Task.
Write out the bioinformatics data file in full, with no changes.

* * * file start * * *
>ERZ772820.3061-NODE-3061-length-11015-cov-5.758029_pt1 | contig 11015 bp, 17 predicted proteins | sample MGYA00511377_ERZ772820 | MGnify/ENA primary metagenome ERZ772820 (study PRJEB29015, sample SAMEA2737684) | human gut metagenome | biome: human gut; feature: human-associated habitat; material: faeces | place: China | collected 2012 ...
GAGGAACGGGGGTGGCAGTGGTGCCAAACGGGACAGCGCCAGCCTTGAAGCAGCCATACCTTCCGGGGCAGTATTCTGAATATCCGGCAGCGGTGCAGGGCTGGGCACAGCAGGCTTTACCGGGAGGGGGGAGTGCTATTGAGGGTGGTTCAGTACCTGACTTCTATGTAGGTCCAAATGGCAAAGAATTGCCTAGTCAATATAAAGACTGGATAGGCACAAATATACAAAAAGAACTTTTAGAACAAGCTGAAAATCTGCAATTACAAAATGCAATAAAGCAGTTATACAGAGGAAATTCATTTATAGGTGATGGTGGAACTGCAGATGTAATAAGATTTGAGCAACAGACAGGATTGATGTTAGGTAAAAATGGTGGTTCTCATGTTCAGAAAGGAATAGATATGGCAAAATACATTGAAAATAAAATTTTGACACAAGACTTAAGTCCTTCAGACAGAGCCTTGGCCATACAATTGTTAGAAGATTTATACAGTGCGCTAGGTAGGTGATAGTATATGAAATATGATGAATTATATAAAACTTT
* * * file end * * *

>ERZ772820.3061-NODE-3061-length-11015-cov-5.758029_pt1 | contig 11015 bp, 17 predicted proteins | sample MGYA00511377_ERZ772820 | MGnify/ENA primary metagenome ERZ772820 (study PRJEB29015, sample SAMEA2737684) | human gut metagenome | biome: human gut; feature: human-associated habitat; material: faeces | place: China | collected 2012 ...
GAGGAACGGGGGTGGCAGTGGTGCCAAACGGGACAGCGCCAGCCTTGAAGCAGCCATACCTTCCGGGGCAGTATTCTGAATATCCGGCAGCGGTGCAGGGCTGGGCACAGCAGGCTTTACCGGGAGGGGGGAGTGCTATTGAGGGTGGTTCAGTACCTGACTTCTATGTAGGTCCAAATGGCAAAGAATTGCCTAGTCAATATAAAGACTGGATAGGCACAAATATACAAAAAGAACTTTTAGAACAAGCTGAAAATCTGCAATTACAAAATGCAATAAAGCAGTTATACAGAGGAAATTCATTTATAGGTGATGGTGGAACTGCAGATGTAATAAGATTTGAGCAACAGACAGGATTGATGTTAGGTAAAAATGGTGGTTCTCATGTTCAGAAAGGAATAGATATGGCAAAATACATTGAAAATAAAATTTTGACACAAGACTTAAGTCCTTCAGACAGAGCCTTGGCCATACAATTGTTAGAAGATTTATACAGTGCGCTAGGTAGGTGATAGTATATGAAATATGATGAATTATATAAAACTTT